More stories to come, as I quit being lazy and start being a writer again.
Mama hadn’t risen from her spot in the wingback chair in the living room in – dear God, had it been days? She sat in the darkness, the curtains drawn on the front window to block out any of the cheery afternoon light, the same Edith Piaf record playing to its end over and over again. Sometimes, she’d listen to the same song over and over, always the same song, if she so chose to repeat it – “Non, je ne regrette rien.” Did she have something she had thought was worth regretting? What had Mama been keeping from them, all these long years?
Did Papa know?
She was inconsolable. Since the telegram, since Papa’s frenzied telephone call to signal his children home, since the return of her son and her daughter, she hadn’t spoken, hadn’t eaten. She must have gotten up to go to the bathroom once or twice, at least, today, and perhaps she’d gotten herself that glass of water on the side table? Or had that been Papa, too? The war had taken her oldest son, as it had taken others’ sons. What made this hole in this one woman’s heart so special?
Matt couldn’t help but pass the room on his way in and out of the house, running the errands his parents had shared throughout his childhood. Grocery shopping, picking up forgotten laundry from the cleaners, getting gas for the family station wagon, looking after his father, his mother, his little sister – he’d never known they’d done so much. He knew their twisted history, the risks they’d taken to forge these lives for themselves, everything they’d overcome to make sure their children grew up as free Americans, rather than oppressed by a struggling, war-torn Europe. But he didn’t know the battle they faced day to day, always together, always united, always for the betterment of their family. With Mama out of the equation – hopefully, only temporarily – Matt couldn’t fathom how his father had expected to take this all on by himself.
He’d wander past the sitting room, either on his way upstairs to bed or out to borrow the car to pick up another carton of milk, another loaf of bread. Sometimes, Mama would be alone. Sometimes, she’d have company. Sometimes, when he passed the sitting room entrance, Papa would be kneeling beside Mama, speaking softly to her, brushing her hair off her face; nothing new, nothing special. His mother and father had been in love – always had been and always would be. They were in love in that kind of way that had made their three children retch, the kind of way that had mortified each of them, at some point or other in their lives. Sometimes, his little sister would be at Mama’s side, brushing her hair, forcing a smile, speaking to her in her native and beloved French. Sometimes, Georgie would just be sitting on the floor, nodding her head in time to the music, reading a textbook or, on the worst days, crying and hoping, in vain, for Mama to notice and to comfort her. In all the times he passed by, Matt had never seen her respond to any of this; Mama hadn’t spoken since the day they’d learned that their pride and joy, the hope of the Hoffmann clan, was dead.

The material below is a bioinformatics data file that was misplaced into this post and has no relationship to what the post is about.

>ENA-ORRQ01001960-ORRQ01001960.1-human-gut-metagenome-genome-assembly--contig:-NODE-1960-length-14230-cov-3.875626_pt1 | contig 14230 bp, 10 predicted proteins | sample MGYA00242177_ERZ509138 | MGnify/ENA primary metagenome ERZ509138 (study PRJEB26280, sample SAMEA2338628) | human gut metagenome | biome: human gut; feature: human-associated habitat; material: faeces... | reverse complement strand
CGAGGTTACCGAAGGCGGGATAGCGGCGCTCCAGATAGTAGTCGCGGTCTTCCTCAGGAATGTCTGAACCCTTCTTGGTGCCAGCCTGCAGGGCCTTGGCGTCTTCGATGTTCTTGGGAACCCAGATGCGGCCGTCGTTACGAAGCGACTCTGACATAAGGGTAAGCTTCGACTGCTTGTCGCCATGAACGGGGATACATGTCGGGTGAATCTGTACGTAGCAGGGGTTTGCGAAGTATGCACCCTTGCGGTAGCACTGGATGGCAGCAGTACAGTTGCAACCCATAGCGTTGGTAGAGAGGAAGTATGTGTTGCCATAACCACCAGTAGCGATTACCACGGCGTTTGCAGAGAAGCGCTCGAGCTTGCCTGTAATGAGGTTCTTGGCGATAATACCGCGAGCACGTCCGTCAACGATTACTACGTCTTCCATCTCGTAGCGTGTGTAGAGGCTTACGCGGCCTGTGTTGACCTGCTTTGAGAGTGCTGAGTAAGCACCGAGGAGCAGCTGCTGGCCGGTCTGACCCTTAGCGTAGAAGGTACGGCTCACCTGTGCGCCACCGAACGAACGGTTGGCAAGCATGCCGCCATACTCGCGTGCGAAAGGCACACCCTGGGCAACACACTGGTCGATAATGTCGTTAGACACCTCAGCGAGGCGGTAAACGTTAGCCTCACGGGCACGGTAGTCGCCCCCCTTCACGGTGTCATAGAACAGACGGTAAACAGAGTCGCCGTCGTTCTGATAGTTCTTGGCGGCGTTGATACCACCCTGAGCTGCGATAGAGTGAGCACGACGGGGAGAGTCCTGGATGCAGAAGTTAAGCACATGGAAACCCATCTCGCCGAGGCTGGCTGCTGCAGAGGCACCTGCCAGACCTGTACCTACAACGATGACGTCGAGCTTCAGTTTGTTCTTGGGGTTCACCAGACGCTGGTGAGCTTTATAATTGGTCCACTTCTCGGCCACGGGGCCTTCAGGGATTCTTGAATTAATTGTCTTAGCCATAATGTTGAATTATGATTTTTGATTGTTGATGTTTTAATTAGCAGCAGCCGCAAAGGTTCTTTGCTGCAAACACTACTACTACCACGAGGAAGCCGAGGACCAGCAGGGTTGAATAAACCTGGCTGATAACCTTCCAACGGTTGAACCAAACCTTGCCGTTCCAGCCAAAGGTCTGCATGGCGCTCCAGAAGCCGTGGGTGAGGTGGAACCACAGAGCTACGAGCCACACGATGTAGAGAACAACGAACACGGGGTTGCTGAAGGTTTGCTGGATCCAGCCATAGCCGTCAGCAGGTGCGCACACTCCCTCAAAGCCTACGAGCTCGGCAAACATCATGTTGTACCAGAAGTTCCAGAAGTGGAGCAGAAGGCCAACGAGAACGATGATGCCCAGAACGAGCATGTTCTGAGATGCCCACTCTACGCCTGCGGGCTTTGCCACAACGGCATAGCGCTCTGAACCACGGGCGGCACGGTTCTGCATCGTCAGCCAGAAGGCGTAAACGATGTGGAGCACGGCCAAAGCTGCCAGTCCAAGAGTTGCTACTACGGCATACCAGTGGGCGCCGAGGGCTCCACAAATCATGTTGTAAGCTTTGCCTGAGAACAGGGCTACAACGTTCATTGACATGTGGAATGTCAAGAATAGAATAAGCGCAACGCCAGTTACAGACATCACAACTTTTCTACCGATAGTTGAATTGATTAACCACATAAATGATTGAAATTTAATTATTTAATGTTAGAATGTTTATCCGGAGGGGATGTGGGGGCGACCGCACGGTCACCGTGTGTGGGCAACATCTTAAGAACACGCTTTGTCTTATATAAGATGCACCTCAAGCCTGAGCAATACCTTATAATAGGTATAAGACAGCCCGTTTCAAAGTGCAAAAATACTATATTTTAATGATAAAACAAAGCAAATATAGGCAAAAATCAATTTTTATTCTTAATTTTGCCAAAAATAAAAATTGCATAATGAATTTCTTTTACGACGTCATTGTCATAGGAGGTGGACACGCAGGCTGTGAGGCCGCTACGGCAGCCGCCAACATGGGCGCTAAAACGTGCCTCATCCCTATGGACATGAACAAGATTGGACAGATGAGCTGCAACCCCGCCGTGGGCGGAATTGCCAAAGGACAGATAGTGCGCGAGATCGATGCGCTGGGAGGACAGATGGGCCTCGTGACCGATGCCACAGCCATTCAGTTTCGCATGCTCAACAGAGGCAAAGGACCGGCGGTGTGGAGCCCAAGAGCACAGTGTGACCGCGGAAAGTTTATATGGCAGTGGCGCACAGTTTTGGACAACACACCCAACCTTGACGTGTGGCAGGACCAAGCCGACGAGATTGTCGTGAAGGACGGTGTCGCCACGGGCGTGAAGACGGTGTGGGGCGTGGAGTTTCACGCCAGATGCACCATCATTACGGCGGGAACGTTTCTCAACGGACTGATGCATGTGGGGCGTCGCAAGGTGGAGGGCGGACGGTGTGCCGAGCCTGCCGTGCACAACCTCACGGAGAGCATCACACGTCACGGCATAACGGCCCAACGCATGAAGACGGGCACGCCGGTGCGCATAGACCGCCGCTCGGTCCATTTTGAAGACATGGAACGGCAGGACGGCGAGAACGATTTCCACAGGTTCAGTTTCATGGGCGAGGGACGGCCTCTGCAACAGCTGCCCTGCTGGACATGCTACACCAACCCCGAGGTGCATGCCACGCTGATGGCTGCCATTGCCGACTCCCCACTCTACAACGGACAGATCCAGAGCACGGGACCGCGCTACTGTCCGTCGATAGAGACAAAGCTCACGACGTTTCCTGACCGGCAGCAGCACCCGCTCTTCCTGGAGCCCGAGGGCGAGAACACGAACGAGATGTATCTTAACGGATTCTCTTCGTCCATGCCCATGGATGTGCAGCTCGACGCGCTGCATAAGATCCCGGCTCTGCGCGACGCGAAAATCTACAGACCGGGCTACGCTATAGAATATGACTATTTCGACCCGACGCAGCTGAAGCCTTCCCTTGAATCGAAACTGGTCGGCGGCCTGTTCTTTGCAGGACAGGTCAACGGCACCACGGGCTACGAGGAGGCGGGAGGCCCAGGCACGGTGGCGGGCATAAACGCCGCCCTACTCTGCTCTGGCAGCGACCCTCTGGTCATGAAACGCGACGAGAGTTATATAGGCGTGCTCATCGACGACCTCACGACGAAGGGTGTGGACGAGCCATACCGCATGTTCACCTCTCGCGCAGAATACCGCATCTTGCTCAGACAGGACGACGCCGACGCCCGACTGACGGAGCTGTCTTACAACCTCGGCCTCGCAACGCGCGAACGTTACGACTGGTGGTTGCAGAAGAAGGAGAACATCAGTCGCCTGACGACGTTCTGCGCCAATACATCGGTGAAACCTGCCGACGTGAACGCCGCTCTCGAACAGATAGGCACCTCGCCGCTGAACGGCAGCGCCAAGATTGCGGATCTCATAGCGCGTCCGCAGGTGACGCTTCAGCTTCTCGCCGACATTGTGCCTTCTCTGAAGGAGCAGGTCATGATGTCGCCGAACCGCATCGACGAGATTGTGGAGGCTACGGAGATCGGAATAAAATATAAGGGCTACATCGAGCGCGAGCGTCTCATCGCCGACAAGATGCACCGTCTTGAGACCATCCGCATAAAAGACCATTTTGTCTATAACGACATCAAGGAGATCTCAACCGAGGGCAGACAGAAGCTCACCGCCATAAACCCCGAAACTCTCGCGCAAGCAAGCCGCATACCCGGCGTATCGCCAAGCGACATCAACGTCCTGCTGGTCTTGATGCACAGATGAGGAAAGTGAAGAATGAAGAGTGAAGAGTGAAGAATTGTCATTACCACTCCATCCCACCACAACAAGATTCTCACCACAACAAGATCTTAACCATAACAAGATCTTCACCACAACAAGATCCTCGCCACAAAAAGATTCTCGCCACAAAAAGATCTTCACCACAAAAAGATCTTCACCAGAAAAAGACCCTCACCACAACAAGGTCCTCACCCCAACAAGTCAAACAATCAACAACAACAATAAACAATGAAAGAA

Papa had lost a son, too. Matt and Georgie had lost a brother. What made Mama’s pain so much more important than all of theirs?
Matt couldn’t help but pass the room on his way in and out of the house, glancing in at his mother and wondering, had the telegram been about him, would she mourn her second son as she now mourned her firstborn? Would she sob out his name at odd hours of the day and night? Would she fall into this coma of sorrow and grief? Would she clasp her hands in her lap and forget the world and lose everything that had made her the strong woman he had been proud to call his mama?
If it had been him, instead of Ben, would she be in such a state of mourning – or would she be relieved it had been Matt, and not her prodigal son?
He couldn’t help but wonder, but he was driving himself mad with the thought. Because, no matter how many times he looked at the family photo albums, no matter how many memories he replayed in his mind, no matter how many birthday presents and quiet moments he remembered with his mama, he just couldn’t decide what her reaction would be.